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Cyrille Aimee Four Chorus Solo (4:47-7:16)


Chorus #1 (4:47) - Blues Motif

Starts solo with a technique she would use on A sections throughout this solo: Repeating and sequencing melodic riffs over the F major pentatonic scale. It is used very bluesy, following the tone that Emmet set in his solo.

Cyrille goes to singing a guide-tone solo, adeptly singing phrases that hug the ii-V-Is in Bb, F, and especially the most difficult one in A. She is more salty on the A sections and sweet on the B. She uses tasty small amounts of chromaticism, very difficult to vocally execute, in the B section guide tone soloing.


Cyrille returns to her bluesy motives on the last A


Chorus #2 (5:23) The #9

Expands the blues harmony by now stressing the #9 on the tonic chord of F7. In the original, the chord is an Fma7, but treated like a F7, now given the even spicier F7(#9).


She continues motif soloing, seeming like she’s channeling Ella.

Quotes, “I Got it Bad and That Ain’t Good”


On B section, again skillfully goes against her motivic A section repetition with ii-V-I improvising.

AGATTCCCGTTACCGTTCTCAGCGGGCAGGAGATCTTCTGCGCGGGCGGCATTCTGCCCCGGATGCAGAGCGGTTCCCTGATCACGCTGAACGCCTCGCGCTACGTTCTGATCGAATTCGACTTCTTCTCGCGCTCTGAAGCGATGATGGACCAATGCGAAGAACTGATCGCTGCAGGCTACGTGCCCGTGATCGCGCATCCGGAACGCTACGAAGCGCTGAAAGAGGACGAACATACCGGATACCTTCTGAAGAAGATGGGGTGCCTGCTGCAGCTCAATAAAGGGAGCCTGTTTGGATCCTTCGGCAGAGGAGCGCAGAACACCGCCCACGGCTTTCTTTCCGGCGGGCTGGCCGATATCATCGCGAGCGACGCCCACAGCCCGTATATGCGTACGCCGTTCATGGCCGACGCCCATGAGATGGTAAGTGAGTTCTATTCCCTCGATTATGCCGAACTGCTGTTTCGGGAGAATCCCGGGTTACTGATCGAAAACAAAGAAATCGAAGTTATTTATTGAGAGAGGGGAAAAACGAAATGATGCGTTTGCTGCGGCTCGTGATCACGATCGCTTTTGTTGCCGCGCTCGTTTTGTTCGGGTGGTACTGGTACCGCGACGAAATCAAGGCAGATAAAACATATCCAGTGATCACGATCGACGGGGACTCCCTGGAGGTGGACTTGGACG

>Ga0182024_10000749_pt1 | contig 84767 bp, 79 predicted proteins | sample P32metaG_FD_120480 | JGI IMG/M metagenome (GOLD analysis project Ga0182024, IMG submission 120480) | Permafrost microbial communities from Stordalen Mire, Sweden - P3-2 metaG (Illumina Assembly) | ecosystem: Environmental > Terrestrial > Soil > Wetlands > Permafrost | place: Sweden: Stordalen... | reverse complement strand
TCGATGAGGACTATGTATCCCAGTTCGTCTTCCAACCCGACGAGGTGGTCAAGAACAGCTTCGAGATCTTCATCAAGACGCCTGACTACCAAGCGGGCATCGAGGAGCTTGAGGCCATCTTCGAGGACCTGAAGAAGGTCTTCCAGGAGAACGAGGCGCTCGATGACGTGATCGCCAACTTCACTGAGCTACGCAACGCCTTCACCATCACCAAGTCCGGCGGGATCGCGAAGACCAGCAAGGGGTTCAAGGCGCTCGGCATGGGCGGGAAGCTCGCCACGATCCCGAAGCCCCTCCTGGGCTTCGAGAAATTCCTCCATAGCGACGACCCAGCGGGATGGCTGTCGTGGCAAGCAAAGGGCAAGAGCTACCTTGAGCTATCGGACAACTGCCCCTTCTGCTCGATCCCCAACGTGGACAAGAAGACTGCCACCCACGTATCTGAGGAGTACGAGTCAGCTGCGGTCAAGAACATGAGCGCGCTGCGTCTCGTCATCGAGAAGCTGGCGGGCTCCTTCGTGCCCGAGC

Chorus #3 (6:02) Building intensity

Cyrille is building the intensity with double x figures, including a quick triplet figure. She is also keeping the blues.


She is adding range by going for high notes.


She is going back to more repetition in the last A.


This is the most melodic B section that she’s improvised. It’s almost like she was laying down a new melody to the tune. It was a nice change up from the A section ideas.


Chorus #4 (6:39) Carried intensity

Most energy provided by the rhythm section.


More of everything we’ve heard but louder and more intense.


Cyrille carries the intensity of her solo directly into the Head-out.


TIP: In planning to improvise on a song, it doesn’t hurt to map out a few different ways of approaching it, using your particular skill set. Judge the tone of the song, and figure out, loosely, what might work. It doesn’t mean memorizing your solo and singing it in performance, but to jam out some ideas in the practice room and try them out in the context of your rehearsal or performance.


TIP: Sometimes singing your highest notes can overpower the sound system. Cyrille pulls back on the mic to find the right balance of volume. Be conscious of this when you belt high notes.